Engaging in a Community of Resilience: A Collectivist Approach
One of the ways we can cultivate resilience as we engage with one another is to notice how we show up in our communities. Dr. Ron Ruthruff, Associate Professor of Theology and Culture at The Seattle School of Theology and Psychology, shares his thoughts in a collection of three stories.
Joel Aguilar is my dear friend. We have been plotting and planning when it comes to training young urban leaders for well over ten years. Additionally, over the last five years, we have been teaching the Guatemala global partnership class together for The Seattle School. The students on these trips love to listen to Joel, as he tosses anthropology, global politics, and theologies of liberation into conversation on a bumpy 2-hour bus ride. One day as we traveled to the memorial of a martyred priest, the students began to reflect on the idea of calling and the calling of God to a murdered priest. Joel kindly corrected them: “I don’t believe God calls you, it is the community that calls you, and if the community calls you they will affirm and support your calling.”
I was driving up the I-5 corridor on a very snowy February day, with my new colleague Gideon Ochieng. Gideon is from Kenya and served with us at New Horizons, a homeless youth organization in Seattle, while he completed his master’s degree. The usually 90-minute trip to Burlington would take far longer with so much snow on the highway, so Gideon and I took the 30-mile-per-hour pace as a sign we should get to know each other better. I remember somewhere in the conversation, I pushed a bit to get beyond Gideon’s gracious manner.
“Gideon,” I asked, “You’ve been in the states enough times, and now you’re working with us every day…What’s the one thing that drives you crazy about North Americans?”
Gideon politely dismissed the question. Choosing instead to focus on the community where we worked, he quickly affirmed how welcoming and friendly we all were to himself and his family when they moved to Seattle. But after a bit of kind prodding, he finally blurted out,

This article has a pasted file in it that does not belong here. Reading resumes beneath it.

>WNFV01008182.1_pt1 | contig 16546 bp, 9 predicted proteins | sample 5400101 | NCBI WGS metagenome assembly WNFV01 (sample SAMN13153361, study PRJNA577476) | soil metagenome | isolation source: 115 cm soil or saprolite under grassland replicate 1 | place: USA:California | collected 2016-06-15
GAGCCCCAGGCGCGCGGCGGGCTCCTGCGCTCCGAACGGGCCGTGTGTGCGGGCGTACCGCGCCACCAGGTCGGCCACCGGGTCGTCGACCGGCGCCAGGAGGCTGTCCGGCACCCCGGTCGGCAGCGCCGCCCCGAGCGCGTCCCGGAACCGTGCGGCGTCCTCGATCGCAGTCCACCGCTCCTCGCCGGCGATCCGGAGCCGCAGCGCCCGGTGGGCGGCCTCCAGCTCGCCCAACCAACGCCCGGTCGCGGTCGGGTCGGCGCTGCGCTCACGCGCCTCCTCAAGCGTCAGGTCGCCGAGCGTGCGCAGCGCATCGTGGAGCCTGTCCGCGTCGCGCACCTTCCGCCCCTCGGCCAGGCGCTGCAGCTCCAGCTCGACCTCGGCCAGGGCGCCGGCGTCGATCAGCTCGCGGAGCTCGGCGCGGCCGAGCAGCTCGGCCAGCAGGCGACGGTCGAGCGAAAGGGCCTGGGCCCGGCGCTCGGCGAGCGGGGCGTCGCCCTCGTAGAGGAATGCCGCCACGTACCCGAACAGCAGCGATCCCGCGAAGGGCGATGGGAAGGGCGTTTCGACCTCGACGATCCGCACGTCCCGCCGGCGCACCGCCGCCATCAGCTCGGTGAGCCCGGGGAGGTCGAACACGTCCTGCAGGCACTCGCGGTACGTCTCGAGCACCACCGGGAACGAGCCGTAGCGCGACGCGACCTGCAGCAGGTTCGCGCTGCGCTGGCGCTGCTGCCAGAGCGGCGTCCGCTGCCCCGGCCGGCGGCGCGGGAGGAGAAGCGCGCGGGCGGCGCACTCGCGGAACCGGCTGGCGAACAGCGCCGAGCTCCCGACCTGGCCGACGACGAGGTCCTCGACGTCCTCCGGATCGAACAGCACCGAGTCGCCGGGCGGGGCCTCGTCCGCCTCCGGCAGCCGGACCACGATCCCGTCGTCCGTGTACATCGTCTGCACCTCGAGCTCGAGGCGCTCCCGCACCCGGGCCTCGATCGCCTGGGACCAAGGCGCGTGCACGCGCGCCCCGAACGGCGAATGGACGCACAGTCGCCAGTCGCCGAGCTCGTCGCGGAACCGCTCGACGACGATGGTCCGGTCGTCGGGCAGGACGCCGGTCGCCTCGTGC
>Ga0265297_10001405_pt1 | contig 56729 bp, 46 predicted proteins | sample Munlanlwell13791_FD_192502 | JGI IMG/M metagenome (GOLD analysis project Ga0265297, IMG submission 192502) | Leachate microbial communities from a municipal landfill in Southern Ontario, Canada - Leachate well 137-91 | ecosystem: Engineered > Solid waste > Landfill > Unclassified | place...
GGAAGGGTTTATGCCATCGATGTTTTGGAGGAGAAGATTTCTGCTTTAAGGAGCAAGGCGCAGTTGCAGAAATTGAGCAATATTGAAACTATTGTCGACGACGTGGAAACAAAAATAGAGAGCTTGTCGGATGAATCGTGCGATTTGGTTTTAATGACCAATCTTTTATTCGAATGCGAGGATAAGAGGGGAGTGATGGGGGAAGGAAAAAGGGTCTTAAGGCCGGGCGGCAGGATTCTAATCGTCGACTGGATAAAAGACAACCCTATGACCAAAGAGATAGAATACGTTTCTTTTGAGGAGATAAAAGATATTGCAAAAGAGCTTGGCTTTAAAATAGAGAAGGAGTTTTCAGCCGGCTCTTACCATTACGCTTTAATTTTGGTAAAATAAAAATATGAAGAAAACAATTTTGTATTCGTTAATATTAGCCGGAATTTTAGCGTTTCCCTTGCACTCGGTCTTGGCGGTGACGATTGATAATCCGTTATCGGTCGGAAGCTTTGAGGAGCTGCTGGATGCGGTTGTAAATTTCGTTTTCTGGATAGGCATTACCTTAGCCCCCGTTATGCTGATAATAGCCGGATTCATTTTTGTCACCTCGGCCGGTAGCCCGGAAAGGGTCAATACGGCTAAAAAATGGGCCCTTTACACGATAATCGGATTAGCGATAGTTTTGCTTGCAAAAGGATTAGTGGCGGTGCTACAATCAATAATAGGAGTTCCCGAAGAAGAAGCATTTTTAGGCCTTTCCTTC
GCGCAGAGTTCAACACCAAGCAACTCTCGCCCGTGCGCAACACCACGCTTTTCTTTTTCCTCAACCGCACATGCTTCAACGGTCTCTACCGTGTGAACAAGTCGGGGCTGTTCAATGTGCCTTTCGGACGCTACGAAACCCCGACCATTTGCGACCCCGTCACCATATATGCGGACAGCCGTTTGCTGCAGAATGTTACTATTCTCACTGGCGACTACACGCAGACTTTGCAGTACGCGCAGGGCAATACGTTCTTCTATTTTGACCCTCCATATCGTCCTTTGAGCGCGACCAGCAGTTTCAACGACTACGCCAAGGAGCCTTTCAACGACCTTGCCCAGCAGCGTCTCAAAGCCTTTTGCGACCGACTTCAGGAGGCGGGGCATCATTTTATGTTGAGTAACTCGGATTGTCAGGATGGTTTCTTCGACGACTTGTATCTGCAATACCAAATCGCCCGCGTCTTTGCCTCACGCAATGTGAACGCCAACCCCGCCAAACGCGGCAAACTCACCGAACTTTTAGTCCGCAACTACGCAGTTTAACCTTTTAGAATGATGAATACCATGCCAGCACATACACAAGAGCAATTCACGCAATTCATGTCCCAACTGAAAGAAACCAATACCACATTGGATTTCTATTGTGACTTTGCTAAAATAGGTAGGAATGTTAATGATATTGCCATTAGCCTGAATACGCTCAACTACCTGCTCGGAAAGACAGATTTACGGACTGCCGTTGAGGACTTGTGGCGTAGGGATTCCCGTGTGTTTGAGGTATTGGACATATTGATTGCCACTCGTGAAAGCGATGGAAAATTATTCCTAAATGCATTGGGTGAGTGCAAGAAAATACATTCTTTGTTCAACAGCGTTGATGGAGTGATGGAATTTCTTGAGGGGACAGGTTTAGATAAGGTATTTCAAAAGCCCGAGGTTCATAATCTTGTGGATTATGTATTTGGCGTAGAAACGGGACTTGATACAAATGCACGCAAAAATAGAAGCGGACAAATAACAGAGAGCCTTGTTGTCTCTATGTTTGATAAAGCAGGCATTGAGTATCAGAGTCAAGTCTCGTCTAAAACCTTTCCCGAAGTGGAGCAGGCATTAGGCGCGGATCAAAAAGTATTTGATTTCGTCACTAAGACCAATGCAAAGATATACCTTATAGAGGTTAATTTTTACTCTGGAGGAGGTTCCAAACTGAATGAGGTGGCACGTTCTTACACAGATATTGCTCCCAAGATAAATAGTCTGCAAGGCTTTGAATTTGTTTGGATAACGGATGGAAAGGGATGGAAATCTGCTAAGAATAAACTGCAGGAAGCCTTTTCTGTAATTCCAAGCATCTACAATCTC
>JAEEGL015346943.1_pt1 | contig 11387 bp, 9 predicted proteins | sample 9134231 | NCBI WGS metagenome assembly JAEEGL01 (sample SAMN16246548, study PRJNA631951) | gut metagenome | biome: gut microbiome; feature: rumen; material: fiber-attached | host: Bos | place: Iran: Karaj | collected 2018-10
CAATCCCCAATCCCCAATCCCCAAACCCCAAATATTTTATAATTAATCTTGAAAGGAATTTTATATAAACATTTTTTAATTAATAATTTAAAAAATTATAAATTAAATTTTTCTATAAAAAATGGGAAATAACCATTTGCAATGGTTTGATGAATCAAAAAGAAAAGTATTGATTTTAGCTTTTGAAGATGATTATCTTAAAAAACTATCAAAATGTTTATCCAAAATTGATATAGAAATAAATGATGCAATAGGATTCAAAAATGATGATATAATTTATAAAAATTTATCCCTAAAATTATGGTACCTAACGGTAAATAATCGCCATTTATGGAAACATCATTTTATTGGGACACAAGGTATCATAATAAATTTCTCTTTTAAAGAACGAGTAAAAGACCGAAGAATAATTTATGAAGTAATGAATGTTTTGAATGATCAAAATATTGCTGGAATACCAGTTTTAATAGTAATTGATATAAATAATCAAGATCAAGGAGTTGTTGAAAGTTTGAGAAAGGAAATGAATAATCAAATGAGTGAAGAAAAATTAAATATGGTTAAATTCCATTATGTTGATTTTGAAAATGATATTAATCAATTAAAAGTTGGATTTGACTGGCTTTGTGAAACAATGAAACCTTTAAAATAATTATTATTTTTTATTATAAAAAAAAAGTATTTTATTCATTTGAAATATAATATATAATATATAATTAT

“You really want to know?”
I responded with a quick affirming, “YES!!!”
“Ok,” he said, with a certain amount of resignation, “You, not all of you, but you white Americans, do a lot of talking at the meetings you’ve been invited to.”
I laughed, and asked, “Well, haven’t I been invited to share my opinion?”
“No,” Gideon replied. He went on, “Don’t you think, if someone has the authority to invite you, they might have a better idea than you as to why you have been invited and what they want you to contribute?”
I sat back in the driver’s seat, my position in the car reminded me of a cultural narrative that shaped me. I wondered what it would be like to be invited, called, and to relax into a trusting relationship that helped me discover why I was invited in the first place.
One of my favorite places to preach is Lake Burien Presbyterian Church. I am often invited by Pastor Lina Thompson. But the last few times I have preached there, I haven’t preached alone. I am invited to a table with Lina and other community members, where preaching is a conversation. Lina is building resilient leaders by moving from a podium to a table and allowing all of us the luxury of a limited and located perspective. Lina’s pastoral philosophy and practical approach is one of collective resilience and it is producing collaborative community change.
What do these three stories have in common? They all challenge some of my socially constructed and unexamined ideals around call, leadership, and what it takes to do good work in my community. Implicit constructs that only see very individualist models of leadership. Models shaped by myths of our own exceptionalism, imprisoned by our own ideas of what works best and blind to the idea that we go further together. I tell my students often, by acknowledging my limited capacity, I actually make room for another’s agency. Engaging in communities of resilience could mean being willing to accept my limitations and allow a community to call me, letting that same community articulate what they need from me, and relaxing into being one of many located and limited voices around a shared table. I believe this approach builds resilience because it is deeply interdependent but necessary to sustain good work in the community for a long time.
About the author:
Dr. Ron Ruthruff is the Associate Professor of Theology and Culture at The Seattle School of Theology and Psychology and a senior fellow with Street Psalms, a global network training incarnational leaders. For 27 years Ron, with his wife Linda, served marginalized communities and street-involved youth. Ron is the author of two books: The Least of These: Lessons Learned from Kids on the Street, and Closer to the Edge: Walking with Jesus for the World’s Sake. Ron and Linda live and raised their two sons in Rainier Valley, a multicultural neighborhood in south Seattle.